A pro tip for public policy advocacy groups: If you’re looking for attention, it helps if your problem appears massively huge and your solution impossibly cheap—preferably less than a cup of coffee a week.
Addressing this issue in a recent conference, the Canadian Alliance to End Homelessness (CAEH) released a report declaring the issue of affordable housing in Canada to be “a national disaster, an epidemic, a crisis.” And the solution to this trifecta of doom? Why Ottawa simply needs to extract $2.04 per week from every Canadian. Coffee anyone?
Of course that initial $2.04 per week, after inflation and other escalators, works out to $44 billion spent on affordable housing over the next 10 years. And put that way, it seems a bit more daunting from a taxpayer’s point of view, especially when there’s very little governments can or need to do to fix Canada’s affordable housing crisis—other than get out of the way.
As with most social policy issues, it’s worth noting that homelessness and affordable housing are serious matters. Recent evidence reveals good results from getting people off the streets and into housing as quickly as possible, before tackling other problems, such as addiction or mental health. Even Ottawa now accepts the logic of what’s called Housing First.
But context matters. According to CAEH, the entire chronically homeless population in Canada is perhaps 4,000 to 8,000 people. Not to diminish the experience of living on the street, but is this a problem that warrants a $44-billion fix? And while the report focuses on convincing Ottawa to cough up the money to pay for a host of new housing options, the nub of the problem actually lies with other levels of government. The solution needn’t be any more expensive than changing a few laws.
At the provincial level, land-restriction policies such as the Agricultural Land Reserve around Vancouver or the greenbelt that surrounds Toronto need to be seen as deliberate efforts to limit the space available for new housing. While the declared reason for these sorts of policies is to protect farmland close to cities, the price is ultimately paid by the homeless. Declaring huge swaths of land off limits for development may mean cows within commuting distance of downtown, but it also artificially increases demand on the remaining land, leading to higher prices and rents, and fewer affordable housing options. Plenty of academic research proves a clear link between land-use restrictions and rising prices across all levels of the housing market. Want more affordable housing? Allow more houses to be built.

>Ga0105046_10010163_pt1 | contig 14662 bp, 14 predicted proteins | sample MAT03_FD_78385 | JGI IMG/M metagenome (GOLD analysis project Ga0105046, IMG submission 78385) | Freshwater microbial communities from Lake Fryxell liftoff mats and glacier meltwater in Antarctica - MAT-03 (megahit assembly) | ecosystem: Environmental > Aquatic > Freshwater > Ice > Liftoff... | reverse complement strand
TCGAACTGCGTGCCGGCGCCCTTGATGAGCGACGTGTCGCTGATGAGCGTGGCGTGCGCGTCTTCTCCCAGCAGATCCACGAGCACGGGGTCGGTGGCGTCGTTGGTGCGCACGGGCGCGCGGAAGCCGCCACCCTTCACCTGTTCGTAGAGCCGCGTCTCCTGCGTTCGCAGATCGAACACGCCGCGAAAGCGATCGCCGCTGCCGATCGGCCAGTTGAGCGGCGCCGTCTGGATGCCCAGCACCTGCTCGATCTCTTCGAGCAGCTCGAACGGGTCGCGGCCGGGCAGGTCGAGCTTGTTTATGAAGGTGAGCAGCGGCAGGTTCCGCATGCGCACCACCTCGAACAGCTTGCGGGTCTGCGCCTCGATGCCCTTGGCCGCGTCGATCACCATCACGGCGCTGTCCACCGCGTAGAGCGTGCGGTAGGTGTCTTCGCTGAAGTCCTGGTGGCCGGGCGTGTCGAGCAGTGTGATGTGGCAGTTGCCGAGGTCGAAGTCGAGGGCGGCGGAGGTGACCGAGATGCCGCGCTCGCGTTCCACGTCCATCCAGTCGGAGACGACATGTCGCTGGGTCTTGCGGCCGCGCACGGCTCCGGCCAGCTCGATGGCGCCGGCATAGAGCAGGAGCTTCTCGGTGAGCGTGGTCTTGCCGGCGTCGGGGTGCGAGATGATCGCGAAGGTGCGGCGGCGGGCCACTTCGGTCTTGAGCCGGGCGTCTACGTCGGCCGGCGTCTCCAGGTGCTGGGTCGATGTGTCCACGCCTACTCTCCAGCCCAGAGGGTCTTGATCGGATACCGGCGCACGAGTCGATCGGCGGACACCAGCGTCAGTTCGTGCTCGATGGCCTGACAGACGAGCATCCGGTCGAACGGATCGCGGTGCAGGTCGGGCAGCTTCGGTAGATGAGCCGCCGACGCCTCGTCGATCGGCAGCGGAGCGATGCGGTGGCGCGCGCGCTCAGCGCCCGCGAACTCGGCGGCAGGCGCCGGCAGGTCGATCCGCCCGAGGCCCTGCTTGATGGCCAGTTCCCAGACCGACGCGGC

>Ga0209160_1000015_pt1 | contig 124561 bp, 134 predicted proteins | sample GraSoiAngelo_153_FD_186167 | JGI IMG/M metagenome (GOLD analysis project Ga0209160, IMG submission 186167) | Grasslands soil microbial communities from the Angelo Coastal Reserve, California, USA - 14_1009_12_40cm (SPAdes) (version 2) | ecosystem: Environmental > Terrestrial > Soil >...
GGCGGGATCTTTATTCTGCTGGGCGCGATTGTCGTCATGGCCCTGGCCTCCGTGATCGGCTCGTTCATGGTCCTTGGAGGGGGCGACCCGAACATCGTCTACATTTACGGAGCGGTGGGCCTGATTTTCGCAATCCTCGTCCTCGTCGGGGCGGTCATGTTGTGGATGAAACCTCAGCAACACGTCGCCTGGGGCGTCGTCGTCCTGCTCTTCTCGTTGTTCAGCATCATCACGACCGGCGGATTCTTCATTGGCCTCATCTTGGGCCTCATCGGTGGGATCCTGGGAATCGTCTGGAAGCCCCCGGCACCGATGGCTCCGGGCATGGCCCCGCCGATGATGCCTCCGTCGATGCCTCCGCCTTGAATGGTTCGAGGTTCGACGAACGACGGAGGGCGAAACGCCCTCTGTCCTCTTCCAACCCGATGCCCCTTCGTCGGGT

Municipal regulations are equally blameworthy for jacking up rents and denying low-income Canadians roofs over their heads. Consider rooming or lodging houses, which offer a room with shared facilities in a private home—a low-cost option for anyone on the knife-edge of homelessness, as well as for students and new immigrants. According to a report from Toronto-based social policy group the Wellesley Institute, “rooming houses are one of the most affordable private-market housing options for low-income tenants…. They represent both a step away from homelessness and a step towards stable and secure housing.” Rooming houses may be entirely consistent with a Housing First approach to ending homelessness, but they’re often at odds with local bylaws.
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Cities expend considerable effort banning rooming houses or attempting to regulate them into extinction. Toronto, for example, allows them in some parts of its downtown but not in its expansive suburbs, where large-lot homes are ideal candidates for conversion. While a few cranky homeowners may complain about the presence of such dwellings in their neighbourhood, rooming houses present an organic, market-based and highly effective solution to one of Canada’s trickiest policy issues.
So before anyone demands $44 billion from Canadian taxpayers to end homelessness, let’s first give the private sector a chance to fix this problem free of charge.